Take A Look Inside The New Wonderscope Children’s Museum In South Kansas City
The 30-year-old museum doubles its size with a move from Shawnee, Kansas, to Kansas City, Missouri — and aims to be a regional destination.
Founded in 1989, the Wonderscope Children’s Museum outgrew its home inside a former elementary school in Shawnee, Kansas.
In 2017, a $15 million capital campaign launched to build a new facility at the Red Bridge Shopping Center in Kansas City, Missouri.
"We've always viewed ourselves as an educational resource to the community," says executive director Roxane Hill. "And I think this larger facility in a more central location is going to give us that on a grander scale."
On Friday, the Regnier Family Wonderscope Children's Museum of Kansas City opens
at 433 East Red Bridge Road — with 30,000 square feet indoors and a ½ acre for outdoor activities.
Work got underway at the new South Kansas City location in October 2019.
And Wonderscope, tucked into a residential neighborhood near Johnson Drive and Nieman Road, stayed open in Shawnee, at least until March due to coronavirus shutdowns.
“We were going to have a big summer bash and have everyone come and celebrate and just have a proper goodbye," says Hill, "have a good closure on that space before we made our way over to open the new museum."
She adds, “However, COVID came in.”
Early in the coronavirus pandemic, construction was considered an essential service, so the museum remained on track to open its new location on October 23.
“It’s still going to have that same Wonderscope magic,” says Hill. “It’s just going to be bigger and better.”
The museum will continue to serve children up to the age of 10, with a focus on STEAM — science, technology, engineering, art and math.
“We have envisioned a premier destination experience where families can celebrate play, and children can tinker and experiment at their own pace,” says Bob Regnier, steering committee chair and president of the Regnier Family Foundation, in a release. “And, that’s exactly what we have built.”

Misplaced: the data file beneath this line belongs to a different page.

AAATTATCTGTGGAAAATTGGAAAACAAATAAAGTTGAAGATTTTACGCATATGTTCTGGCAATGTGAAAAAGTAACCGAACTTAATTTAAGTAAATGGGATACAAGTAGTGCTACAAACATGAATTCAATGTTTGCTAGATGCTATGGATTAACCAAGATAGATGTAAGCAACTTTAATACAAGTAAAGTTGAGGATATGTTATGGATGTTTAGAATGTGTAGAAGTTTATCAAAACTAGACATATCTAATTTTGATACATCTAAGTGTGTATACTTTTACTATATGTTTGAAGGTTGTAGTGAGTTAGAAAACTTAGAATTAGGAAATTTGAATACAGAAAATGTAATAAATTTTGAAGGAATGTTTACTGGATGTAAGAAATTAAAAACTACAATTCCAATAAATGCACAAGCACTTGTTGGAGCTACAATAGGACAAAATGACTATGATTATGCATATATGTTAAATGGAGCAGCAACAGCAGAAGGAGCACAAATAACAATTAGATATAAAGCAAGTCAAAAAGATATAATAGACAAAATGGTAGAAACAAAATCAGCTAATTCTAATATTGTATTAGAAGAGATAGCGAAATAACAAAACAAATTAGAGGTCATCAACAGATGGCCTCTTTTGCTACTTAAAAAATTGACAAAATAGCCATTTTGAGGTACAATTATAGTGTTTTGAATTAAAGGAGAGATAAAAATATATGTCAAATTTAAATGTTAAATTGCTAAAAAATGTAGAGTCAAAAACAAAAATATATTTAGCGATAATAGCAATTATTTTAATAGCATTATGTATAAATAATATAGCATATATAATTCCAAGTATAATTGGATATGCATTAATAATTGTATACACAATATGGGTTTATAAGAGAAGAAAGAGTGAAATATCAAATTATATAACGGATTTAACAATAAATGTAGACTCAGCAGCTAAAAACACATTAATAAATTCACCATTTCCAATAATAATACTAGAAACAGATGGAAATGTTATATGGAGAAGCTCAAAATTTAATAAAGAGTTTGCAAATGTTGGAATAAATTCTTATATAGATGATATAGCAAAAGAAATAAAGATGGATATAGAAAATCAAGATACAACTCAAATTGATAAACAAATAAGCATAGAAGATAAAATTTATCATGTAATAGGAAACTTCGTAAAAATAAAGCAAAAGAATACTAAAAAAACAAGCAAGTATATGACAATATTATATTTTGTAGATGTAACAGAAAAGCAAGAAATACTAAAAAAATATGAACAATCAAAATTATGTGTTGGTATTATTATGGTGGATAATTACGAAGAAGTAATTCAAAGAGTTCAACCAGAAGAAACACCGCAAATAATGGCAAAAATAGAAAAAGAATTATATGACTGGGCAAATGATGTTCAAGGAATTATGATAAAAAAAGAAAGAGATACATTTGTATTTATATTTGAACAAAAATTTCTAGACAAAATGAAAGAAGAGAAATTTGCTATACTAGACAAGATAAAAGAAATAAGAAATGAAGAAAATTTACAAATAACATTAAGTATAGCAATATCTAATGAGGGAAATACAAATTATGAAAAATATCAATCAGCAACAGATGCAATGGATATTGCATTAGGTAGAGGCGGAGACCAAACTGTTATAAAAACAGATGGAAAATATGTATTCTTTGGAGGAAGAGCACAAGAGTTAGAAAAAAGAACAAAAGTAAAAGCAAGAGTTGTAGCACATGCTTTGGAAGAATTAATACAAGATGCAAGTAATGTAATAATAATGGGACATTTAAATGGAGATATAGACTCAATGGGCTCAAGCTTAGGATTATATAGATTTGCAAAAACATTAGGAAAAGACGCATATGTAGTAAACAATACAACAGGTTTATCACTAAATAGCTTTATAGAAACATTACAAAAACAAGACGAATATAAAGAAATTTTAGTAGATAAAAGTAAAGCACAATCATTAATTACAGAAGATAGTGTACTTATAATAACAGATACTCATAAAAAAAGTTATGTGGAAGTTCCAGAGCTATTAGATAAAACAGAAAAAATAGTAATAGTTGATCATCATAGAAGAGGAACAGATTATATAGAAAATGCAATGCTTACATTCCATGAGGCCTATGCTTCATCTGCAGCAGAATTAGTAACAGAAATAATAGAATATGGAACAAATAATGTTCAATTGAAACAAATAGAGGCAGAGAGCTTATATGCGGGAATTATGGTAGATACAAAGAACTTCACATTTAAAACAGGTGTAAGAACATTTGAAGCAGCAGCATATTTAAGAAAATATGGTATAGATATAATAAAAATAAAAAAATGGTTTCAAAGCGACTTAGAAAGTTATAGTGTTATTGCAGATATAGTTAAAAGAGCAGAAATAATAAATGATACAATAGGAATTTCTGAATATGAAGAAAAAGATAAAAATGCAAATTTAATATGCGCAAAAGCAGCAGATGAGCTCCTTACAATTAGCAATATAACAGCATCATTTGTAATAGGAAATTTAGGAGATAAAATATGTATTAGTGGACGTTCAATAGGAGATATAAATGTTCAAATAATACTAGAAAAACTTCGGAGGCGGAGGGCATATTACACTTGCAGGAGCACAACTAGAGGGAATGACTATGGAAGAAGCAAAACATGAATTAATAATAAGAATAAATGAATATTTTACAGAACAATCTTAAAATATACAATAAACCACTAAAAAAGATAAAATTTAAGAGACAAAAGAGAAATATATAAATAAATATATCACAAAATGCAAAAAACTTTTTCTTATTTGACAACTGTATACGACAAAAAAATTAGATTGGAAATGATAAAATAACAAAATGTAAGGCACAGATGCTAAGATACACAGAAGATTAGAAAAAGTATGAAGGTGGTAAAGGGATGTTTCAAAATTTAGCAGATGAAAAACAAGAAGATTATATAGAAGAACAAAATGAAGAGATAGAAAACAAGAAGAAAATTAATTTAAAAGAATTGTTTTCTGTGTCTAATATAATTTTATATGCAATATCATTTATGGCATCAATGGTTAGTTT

The design team was led by Haizlip Studio, a Memphis design firm, which hosted focus groups to incorporate distinctive Kansas City elements across the 10 exhibits. Suggestions, Hill says, included weather, sports teams, fountains, agriculture, jazz and barbecue.
A Wonder Climber stretches two stories, from floor to ceiling, through caves and ramps and across a rope bridge that leads to a life-sized school bus. And, Hill says, that’s where they incorporated the weather.
“A tornado happened to come through Kansas City and it just tosses everything up in the air,” describes Hill. “So we have the bus that got tossed up in here that’s sticking halfway in the building and outside of the building, we have a cow that’s suspended.”
Protocols are in place, including limited numbers during morning and afternoon sessions to allow for social distancing. Visitors older than three are required to wear face masks. And sanitizing stations will be at every exhibit.
"You know, people continue to be cautious about being enclosed in a space," says Hill. "It is a very large, very expansive museum with limited numbers. You will have plenty of room to move around.”
Outdoor activities have become even more critical during the coronavirus era.
Wonderscope's outdoor space includes an adaptive treehouse, life-size flowers as musical instruments, and an agricultural playscape with a silo.
“I think we can provide a fun, but safe, environment for the family,” says Hill.
The Regnier Family Wonderscope Children’s Museum of Kansas City opens with a ribbon-cutting on Friday, October 23, at 8:30 a.m. The museum officially opens at 9 a.m. with reserved admission tickets.